alexob

this might be better than a #samsung watch

alexob:

Skip a heart beat, seems we all have a unique heartbeat rhythm! A new wristband technology called NYMI is using it to identify people. 

The wristband relies on authenticating identity by matching the overall shape of the user’s heartwave (captured via an electrocardiogram sensor)Unlike other biotech authentication methods — like fingerprint scanning and iris-/facial-recognition tech — the system doesn’t require the user to authenticate every time they want to unlock something. Because it’s a wearable device, the system sustains authentication so long as the wearer keeps the wristband on.

 

thisistheverge
thisistheverge:

In the mix with NI’s Traktor Kontrol X1 Mk2
On the surface, “miniaturization” and “DJ rig” don’t seem to belong in the same sentence: you’ve got decks. Faders. Knobs. Oh, the endless knobs. Hard to fit that all in something that’s portable enough to lug around without one of those metal gig cases — and when you start talking about cases, that’s about the point that the casual bedroom DJ starts to tune out. 

Might be a great too for on-the-go podcasting

thisistheverge:

In the mix with NI’s Traktor Kontrol X1 Mk2

On the surface, “miniaturization” and “DJ rig” don’t seem to belong in the same sentence: you’ve got decks. Faders. Knobs. Oh, the endless knobs. Hard to fit that all in something that’s portable enough to lug around without one of those metal gig cases — and when you start talking about cases, that’s about the point that the casual bedroom DJ starts to tune out. 

Might be a great too for on-the-go podcasting

virtualpants

virtualpants:

Like Trevor McKendrick, I almost threw up in my mouth when I read Marco Arment’s characterization of Vesper’s launch price and lack of features as balls. Before I could write my reaction, Trevor already explained the real reason Vesper will succeed:

Distribution and our attention. That’s what they have that most iOS devs don’t. It’s a huge competitive advantage, but nobody talks about it.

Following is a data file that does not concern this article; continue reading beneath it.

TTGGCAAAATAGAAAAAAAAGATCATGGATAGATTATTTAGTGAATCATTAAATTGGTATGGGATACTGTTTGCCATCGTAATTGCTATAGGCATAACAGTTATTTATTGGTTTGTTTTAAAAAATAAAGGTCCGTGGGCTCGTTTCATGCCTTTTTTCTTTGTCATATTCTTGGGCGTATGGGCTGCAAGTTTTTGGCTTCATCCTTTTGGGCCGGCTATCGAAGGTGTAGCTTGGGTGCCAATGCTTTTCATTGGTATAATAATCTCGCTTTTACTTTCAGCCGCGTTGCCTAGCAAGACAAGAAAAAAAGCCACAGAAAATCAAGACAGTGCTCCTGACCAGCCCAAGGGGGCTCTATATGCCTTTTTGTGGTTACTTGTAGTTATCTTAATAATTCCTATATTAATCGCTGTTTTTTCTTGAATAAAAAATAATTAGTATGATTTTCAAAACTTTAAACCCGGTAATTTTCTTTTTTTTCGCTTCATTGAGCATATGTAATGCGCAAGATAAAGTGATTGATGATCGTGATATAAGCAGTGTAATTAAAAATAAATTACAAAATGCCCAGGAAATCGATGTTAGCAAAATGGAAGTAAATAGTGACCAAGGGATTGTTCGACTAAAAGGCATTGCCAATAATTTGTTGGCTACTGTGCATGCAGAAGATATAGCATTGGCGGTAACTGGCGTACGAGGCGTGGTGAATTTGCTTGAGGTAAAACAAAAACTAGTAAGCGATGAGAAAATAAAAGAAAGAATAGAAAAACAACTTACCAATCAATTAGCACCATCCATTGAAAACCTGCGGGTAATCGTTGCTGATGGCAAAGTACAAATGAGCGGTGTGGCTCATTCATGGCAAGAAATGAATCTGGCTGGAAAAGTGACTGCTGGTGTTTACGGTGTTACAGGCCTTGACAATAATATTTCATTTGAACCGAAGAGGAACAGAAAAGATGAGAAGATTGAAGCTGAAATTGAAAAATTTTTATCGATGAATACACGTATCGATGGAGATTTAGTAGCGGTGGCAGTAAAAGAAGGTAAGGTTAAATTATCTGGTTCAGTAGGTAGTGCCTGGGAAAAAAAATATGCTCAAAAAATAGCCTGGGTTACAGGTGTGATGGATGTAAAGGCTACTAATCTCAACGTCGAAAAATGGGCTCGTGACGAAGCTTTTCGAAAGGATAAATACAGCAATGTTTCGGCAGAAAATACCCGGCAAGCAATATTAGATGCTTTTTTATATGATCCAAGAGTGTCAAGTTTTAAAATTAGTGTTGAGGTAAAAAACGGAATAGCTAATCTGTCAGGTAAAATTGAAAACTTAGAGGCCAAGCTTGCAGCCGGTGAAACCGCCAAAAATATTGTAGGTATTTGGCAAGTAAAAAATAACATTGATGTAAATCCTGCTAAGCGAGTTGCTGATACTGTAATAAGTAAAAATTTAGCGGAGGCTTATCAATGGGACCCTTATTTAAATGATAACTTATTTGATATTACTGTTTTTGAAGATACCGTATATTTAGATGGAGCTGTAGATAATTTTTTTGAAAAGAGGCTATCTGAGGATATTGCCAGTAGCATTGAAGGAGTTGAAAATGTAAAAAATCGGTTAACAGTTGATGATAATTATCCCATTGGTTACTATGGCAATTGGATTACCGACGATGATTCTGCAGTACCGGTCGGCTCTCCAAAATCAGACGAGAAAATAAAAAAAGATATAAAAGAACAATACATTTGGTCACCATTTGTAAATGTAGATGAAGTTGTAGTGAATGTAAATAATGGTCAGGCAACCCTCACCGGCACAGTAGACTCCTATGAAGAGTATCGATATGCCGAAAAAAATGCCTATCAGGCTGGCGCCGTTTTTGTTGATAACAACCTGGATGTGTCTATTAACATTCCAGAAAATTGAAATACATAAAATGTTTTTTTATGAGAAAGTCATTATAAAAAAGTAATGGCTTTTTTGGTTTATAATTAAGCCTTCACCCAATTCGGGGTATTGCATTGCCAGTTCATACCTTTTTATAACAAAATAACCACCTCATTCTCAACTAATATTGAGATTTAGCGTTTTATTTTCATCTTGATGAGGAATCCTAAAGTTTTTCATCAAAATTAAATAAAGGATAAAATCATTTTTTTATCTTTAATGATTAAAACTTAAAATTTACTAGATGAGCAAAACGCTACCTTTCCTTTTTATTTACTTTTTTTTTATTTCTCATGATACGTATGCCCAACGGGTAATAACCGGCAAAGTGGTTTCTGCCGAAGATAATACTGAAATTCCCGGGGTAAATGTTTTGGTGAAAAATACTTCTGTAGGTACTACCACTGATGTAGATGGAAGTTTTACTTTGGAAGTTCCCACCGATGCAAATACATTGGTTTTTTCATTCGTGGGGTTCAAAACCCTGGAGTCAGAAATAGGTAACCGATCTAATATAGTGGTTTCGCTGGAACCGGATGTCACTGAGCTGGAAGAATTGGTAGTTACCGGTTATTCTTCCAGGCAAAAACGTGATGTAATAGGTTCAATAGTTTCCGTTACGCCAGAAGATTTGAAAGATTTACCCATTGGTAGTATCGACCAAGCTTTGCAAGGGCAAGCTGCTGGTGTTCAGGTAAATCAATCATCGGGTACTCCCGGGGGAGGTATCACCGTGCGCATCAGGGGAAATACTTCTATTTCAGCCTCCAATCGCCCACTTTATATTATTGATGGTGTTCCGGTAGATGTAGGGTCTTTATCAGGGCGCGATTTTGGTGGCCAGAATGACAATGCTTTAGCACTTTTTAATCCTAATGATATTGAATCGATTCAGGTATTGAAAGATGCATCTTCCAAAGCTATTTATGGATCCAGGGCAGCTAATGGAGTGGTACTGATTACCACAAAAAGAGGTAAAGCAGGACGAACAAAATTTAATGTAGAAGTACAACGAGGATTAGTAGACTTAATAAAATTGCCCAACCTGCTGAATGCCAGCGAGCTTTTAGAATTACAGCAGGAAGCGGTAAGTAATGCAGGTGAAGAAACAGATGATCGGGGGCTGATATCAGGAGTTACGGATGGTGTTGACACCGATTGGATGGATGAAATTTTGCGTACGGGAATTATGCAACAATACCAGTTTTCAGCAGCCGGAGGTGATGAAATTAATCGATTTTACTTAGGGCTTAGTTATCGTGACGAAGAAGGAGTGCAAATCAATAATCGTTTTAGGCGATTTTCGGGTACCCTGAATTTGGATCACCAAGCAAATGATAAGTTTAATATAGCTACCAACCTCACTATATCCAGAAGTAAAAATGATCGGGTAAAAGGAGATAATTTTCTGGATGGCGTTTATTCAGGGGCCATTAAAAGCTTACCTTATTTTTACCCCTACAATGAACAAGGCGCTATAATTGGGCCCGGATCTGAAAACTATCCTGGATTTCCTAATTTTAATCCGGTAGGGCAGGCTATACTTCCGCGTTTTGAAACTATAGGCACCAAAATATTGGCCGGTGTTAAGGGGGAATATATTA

Instead we gush on about how it’s a great app and well designed ad nauseum. We admire it as a piece of artwork and think because it’s good art it makes good business, too.

But that’s the wrong thing to admire about Vesper. While a great app, yes, there are many great apps that don’t go anywhere.

There were no balls involved with the launch of Vesper. This was not a risky move. The Q Branch team knew that their combined internet celebrity would guarantee a baseline level of success, no matter the app or the price. Don’t get me wrong, it’s a very nice app, but as Trevor wrote above, there are many nice apps out there.

Trevor was wrong about one thing, though. Someone has pointed this out before. I made the exact same point with regard to Marco Arment’s The Magazine:

The Magazine is the rich kid of the Newsstand magazine world. It was privileged from the start. Launched by an internet celebrity and touted by his internet celebrity friends, the first issue had articles by great writers like Jason Snell and Michael Lopp. It had an audience before it launched and was guaranteed a baseline level of success out of the gate. And that initial success is what enabled Marco to hire a great editor, pay print-competitive rates to attract print-quality writers, and to integrate illustrations and photos. I doubt any TypeEngine magazine will have these advantages, despite the quality of content.

Apps from internet celebrities aren’t much different than clothing lines from fashion models or shoes from basketball players. It’s all about the brand. The Q Branch team has built an excellent brand over the years, and Vesper will succeed because of that brand. No balls necessary.

Had the same thoughts.

infoneer-pulse
In the short term, Tumblr has redefined what success means for technology companies: sleek, cool, and nonpaying users are more important than revenue and profit. All of a sudden, success is no longer the moment when an emerging company crosses the financial threshold to where cash flow, margins, and market share increase and incremental expenses decrease. Tumblr’s way is a lot easier. It will not stand the test of time, but for now, every upstart technology chief executive is going to try to win the next lottery the way Tumblr did. And about 99 percent will fail.

Why the Tumblr Deal Is a Disaster for Entrepreneurs - NYTimes.com (via infoneer-pulse)

think about it

A startup is not a business and vice versa.